Growing Beyond All-In-One Social

Recently people are paying more attention to how their social network information is used. Facebook has been getting the most press (with good reason), but people are starting to take a harder look at their use of social media platforms in general. Seems like a good time to revisit some of the basics about what the deal is and how to work with it.

What’s the deal?

All-in-one platforms concentrate everything you share and see into one tidy package. Usually for sale. You might understandably feel slightly betrayed having everything you’ve ever shared or visited fed into AI/PsyOps to promote consumerism, authoritarianism, or anything else people will pay for, but that’s the deal.

Even if you value your privacy somewhat, and recognize the risks of making everything you do readily accessible to anyone claiming to be doing marketing, you are still probably going to choose to have a social media account. The key is is to control what you publish, manage your interactions, and try maintain enough perspective to avoid being sucked in by Pavlovian conditioning, random reinforcement and other tactics.

Here’s a few tips that might help, both on the receiving and posting ends.

It’s OK to miss a post

The social reward for checking posts like a gambling addict is real, and social networks reward that behavior, but social networks are the social equivalent of junk food – fine in moderation provided you balance it with other social contact. If you have other social contact, missing a post is no biggie. You’ll catch up on anything important when you connect.

When you share on social media, you are connecting to an audience that includes only a subset of your friends (along with robots, lurkers, and other people you didn’t even realize were there). Not all your friends will see your post, even if they are on the same social network. And you are probably not going to see everything your friends post either. That’s all OK.

To maintain perspective, make sure you are connecting outside of social media for a reasonable percentage of your total social time. What’s reasonable is up to you, but every couple of months or so, self check you’re still comfortable with your balance.

Have more to show

Consider sharing more thoughtfully. Seriously consider appropriate recording. If you write articles or create other media, that should be somewhere on the net in addition to being shared on social media. There are platforms for writings, music, videos and other media (for memorable links, make a membic). If you’ve never recorded anything outside of a social network, try going back over your posts for the last month to see how you are presenting and what your voice might be. Adjust as needed to make sure you are happy with how you are coming across.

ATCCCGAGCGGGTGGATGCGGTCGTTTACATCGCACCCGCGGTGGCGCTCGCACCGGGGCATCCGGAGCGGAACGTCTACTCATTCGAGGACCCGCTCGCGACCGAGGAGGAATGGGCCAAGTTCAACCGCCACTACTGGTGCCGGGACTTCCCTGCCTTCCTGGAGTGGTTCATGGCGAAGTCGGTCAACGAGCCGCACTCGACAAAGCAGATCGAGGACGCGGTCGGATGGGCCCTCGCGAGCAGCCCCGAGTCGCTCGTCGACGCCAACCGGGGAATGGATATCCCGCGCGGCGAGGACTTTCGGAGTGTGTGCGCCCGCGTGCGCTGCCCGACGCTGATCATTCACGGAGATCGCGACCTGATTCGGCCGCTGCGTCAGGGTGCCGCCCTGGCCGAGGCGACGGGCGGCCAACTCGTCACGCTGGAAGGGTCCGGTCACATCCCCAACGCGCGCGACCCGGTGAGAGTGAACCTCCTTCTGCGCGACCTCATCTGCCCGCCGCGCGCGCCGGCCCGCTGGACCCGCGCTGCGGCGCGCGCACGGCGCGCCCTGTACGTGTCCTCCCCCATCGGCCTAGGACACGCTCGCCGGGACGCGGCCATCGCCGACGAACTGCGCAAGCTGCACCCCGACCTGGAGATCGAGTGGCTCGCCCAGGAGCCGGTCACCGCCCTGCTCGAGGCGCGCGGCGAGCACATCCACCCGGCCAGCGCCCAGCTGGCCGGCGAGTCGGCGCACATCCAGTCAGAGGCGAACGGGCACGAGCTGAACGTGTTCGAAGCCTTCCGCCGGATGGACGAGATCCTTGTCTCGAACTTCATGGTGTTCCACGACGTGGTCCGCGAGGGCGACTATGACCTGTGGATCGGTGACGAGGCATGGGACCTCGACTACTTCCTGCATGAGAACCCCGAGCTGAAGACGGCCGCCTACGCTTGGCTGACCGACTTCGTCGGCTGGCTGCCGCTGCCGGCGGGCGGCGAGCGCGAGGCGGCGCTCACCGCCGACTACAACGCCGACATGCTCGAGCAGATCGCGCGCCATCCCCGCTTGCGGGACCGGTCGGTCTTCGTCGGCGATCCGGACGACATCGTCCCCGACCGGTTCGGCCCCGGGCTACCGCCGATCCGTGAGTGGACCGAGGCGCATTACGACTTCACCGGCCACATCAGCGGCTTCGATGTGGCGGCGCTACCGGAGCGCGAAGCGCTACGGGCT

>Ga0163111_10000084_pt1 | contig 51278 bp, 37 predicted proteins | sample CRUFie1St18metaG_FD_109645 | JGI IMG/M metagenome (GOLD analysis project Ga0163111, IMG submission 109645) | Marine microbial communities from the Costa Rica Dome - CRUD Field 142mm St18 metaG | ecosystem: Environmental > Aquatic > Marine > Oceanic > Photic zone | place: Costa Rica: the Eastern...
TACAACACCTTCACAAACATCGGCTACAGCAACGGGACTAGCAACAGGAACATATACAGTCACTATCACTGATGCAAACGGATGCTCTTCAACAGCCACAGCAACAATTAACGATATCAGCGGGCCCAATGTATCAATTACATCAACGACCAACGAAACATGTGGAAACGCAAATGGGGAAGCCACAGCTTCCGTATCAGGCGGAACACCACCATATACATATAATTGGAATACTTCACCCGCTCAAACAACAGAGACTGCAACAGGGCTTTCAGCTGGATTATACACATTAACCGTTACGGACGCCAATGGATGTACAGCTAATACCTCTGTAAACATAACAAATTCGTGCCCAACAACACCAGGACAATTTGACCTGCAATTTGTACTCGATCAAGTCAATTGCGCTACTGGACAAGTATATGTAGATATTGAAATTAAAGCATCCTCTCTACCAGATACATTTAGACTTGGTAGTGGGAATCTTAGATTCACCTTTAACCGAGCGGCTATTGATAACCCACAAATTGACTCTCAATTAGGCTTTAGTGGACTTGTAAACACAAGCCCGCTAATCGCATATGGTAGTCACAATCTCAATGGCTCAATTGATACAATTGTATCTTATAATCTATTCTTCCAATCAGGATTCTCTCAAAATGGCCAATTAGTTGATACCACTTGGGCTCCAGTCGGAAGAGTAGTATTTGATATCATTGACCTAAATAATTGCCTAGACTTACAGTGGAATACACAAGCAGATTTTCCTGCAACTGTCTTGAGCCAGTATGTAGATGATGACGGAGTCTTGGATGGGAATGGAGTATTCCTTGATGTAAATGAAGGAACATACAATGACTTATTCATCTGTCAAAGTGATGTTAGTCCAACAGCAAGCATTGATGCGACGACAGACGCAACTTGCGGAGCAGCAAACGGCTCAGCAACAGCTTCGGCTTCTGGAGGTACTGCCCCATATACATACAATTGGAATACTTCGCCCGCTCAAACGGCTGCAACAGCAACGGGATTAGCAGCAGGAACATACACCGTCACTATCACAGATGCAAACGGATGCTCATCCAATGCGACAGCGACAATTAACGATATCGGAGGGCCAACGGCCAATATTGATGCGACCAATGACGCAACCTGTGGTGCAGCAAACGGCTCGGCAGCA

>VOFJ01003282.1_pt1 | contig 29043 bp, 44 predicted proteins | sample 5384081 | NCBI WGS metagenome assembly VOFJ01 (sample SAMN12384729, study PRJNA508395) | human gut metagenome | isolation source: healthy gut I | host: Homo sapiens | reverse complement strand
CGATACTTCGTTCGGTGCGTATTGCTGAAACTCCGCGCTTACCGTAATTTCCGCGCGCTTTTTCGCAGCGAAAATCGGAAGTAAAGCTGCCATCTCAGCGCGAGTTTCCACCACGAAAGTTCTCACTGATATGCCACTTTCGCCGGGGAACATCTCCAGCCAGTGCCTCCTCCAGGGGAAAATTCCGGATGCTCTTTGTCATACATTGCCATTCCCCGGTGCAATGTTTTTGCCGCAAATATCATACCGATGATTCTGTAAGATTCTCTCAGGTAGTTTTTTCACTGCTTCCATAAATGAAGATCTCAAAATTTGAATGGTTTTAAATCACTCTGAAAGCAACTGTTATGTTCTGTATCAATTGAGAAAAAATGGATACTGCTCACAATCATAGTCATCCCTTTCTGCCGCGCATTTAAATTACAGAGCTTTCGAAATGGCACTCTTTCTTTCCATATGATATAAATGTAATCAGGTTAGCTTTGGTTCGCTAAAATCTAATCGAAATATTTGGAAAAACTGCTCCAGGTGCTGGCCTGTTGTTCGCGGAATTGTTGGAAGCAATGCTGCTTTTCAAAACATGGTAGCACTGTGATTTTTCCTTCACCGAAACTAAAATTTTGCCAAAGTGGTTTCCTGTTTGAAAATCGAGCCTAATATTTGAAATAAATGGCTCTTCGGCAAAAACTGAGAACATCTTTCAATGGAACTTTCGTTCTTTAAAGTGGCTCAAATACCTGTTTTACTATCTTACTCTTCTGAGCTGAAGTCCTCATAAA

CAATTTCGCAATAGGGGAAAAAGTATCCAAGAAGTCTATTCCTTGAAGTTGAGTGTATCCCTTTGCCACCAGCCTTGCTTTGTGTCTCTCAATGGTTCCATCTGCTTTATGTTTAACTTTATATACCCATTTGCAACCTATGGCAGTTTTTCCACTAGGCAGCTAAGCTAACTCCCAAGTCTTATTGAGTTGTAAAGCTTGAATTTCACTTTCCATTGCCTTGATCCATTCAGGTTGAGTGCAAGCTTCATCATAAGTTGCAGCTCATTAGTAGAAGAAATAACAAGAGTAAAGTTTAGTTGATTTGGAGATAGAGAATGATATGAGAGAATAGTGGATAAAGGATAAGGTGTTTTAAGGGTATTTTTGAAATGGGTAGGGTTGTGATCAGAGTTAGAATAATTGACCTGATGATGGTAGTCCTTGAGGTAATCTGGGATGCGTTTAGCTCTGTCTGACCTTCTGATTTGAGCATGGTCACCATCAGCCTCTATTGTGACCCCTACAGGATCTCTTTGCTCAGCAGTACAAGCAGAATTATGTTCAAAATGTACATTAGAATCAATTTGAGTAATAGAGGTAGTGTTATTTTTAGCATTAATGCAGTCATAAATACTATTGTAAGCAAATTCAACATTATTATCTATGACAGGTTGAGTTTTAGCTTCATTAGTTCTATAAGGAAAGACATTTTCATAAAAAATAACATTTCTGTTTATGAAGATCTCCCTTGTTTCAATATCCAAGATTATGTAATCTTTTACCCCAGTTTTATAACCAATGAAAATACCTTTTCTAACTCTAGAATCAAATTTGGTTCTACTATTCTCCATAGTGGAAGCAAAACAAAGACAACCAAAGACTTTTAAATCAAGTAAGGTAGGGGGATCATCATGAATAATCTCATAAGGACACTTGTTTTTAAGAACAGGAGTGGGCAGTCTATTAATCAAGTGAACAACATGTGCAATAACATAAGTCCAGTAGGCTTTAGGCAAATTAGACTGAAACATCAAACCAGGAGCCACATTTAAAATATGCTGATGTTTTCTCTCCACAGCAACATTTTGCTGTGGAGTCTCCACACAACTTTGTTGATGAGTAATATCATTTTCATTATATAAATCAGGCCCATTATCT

Recording deeper artifacts separately over time creates a searchable archive reflecting a powerful aspect of you independent of any filtering your social net decides to apply for its visitors.

Read other sources

Social networks can be helpful for alerts about events and news, but you owe it to yourself and others not to endorse anything you haven’t actually looked into. Not everything actually comes from where you would expect, and the reasons behind posts can be equally surprising. Don’t despair, a little analysis can make your social network perusal much more interesting.

Sometimes people fall into relying on social networks for news because they don’t have time for other sources. Take a timeout for few minutes to learn about RSS, and try out an RSS reader. You’ll probably gain your time back, and more. As a side benefit, you’ll be able to easily follow any of your friend’s blogs without having to visit their site to check if anything’s new. An RSS reader is a primary phone app.

Make time to stay in touch

Continuing on the theme of underutilized old-school technology, consider your calendar. If you have trouble making the time to stay in touch with extended family, far flung friends, or other acquaintances, put it on your calendar. For increased success, schedule contact sometime that’s not a holiday.

On holidays, if you have some time, reflect back on rewarding social interactions you’ve had over the past year. You might find they weren’t on social media.

Growing Beyond All-In-One Social

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